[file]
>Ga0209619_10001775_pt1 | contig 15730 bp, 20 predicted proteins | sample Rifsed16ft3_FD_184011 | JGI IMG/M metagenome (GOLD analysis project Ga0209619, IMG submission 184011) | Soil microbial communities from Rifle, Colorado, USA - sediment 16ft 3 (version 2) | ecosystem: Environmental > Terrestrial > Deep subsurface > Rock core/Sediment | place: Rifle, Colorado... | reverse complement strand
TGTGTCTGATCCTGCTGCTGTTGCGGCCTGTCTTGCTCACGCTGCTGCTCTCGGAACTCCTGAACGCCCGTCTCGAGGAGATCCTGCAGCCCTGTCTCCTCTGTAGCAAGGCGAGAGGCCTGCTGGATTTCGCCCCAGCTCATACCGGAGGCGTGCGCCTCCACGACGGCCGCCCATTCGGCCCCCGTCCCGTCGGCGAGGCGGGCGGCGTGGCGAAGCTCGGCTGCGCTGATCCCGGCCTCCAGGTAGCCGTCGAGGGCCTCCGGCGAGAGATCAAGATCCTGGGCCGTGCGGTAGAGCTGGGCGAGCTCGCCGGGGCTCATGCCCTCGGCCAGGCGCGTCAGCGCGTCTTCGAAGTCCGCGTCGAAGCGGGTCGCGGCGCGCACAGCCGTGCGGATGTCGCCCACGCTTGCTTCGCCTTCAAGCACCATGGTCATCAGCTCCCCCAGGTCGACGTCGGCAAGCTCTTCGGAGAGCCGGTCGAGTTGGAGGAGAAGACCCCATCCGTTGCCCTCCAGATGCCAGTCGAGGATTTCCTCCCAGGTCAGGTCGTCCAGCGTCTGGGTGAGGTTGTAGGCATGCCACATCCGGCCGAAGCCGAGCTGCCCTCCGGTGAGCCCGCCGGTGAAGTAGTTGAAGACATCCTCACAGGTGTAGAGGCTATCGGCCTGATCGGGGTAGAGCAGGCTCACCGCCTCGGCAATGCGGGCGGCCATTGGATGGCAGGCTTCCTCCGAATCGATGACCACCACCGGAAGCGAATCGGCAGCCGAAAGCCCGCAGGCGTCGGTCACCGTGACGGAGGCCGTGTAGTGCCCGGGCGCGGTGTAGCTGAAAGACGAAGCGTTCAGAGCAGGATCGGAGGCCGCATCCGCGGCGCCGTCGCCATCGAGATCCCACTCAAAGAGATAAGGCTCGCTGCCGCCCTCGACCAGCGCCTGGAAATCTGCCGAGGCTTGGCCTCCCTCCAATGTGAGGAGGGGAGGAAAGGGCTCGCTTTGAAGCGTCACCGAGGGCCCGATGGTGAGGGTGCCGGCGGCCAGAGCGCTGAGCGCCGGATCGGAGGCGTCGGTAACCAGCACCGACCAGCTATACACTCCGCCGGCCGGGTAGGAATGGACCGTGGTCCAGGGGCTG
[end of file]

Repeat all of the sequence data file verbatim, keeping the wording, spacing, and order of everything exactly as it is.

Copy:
>Ga0209619_10001775_pt1 | contig 15730 bp, 20 predicted proteins | sample Rifsed16ft3_FD_184011 | JGI IMG/M metagenome (GOLD analysis project Ga0209619, IMG submission 184011) | Soil microbial communities from Rifle, Colorado, USA - sediment 16ft 3 (version 2) | ecosystem: Environmental > Terrestrial > Deep subsurface > Rock core/Sediment | place: Rifle, Colorado... | reverse complement strand
TGTGTCTGATCCTGCTGCTGTTGCGGCCTGTCTTGCTCACGCTGCTGCTCTCGGAACTCCTGAACGCCCGTCTCGAGGAGATCCTGCAGCCCTGTCTCCTCTGTAGCAAGGCGAGAGGCCTGCTGGATTTCGCCCCAGCTCATACCGGAGGCGTGCGCCTCCACGACGGCCGCCCATTCGGCCCCCGTCCCGTCGGCGAGGCGGGCGGCGTGGCGAAGCTCGGCTGCGCTGATCCCGGCCTCCAGGTAGCCGTCGAGGGCCTCCGGCGAGAGATCAAGATCCTGGGCCGTGCGGTAGAGCTGGGCGAGCTCGCCGGGGCTCATGCCCTCGGCCAGGCGCGTCAGCGCGTCTTCGAAGTCCGCGTCGAAGCGGGTCGCGGCGCGCACAGCCGTGCGGATGTCGCCCACGCTTGCTTCGCCTTCAAGCACCATGGTCATCAGCTCCCCCAGGTCGACGTCGGCAAGCTCTTCGGAGAGCCGGTCGAGTTGGAGGAGAAGACCCCATCCGTTGCCCTCCAGATGCCAGTCGAGGATTTCCTCCCAGGTCAGGTCGTCCAGCGTCTGGGTGAGGTTGTAGGCATGCCACATCCGGCCGAAGCCGAGCTGCCCTCCGGTGAGCCCGCCGGTGAAGTAGTTGAAGACATCCTCACAGGTGTAGAGGCTATCGGCCTGATCGGGGTAGAGCAGGCTCACCGCCTCGGCAATGCGGGCGGCCATTGGATGGCAGGCTTCCTCCGAATCGATGACCACCACCGGAAGCGAATCGGCAGCCGAAAGCCCGCAGGCGTCGGTCACCGTGACGGAGGCCGTGTAGTGCCCGGGCGCGGTGTAGCTGAAAGACGAAGCGTTCAGAGCAGGATCGGAGGCCGCATCCGCGGCGCCGTCGCCATCGAGATCCCACTCAAAGAGATAAGGCTCGCTGCCGCCCTCGACCAGCGCCTGGAAATCTGCCGAGGCTTGGCCTCCCTCCAATGTGAGGAGGGGAGGAAAGGGCTCGCTTTGAAGCGTCACCGAGGGCCCGATGGTGAGGGTGCCGGCGGCCAGAGCGCTGAGCGCCGGATCGGAGGCGTCGGTAACCAGCACCGACCAGCTATACACTCCGCCGGCCGGGTAGGAATGGACCGTGGTCCAGGGGCTG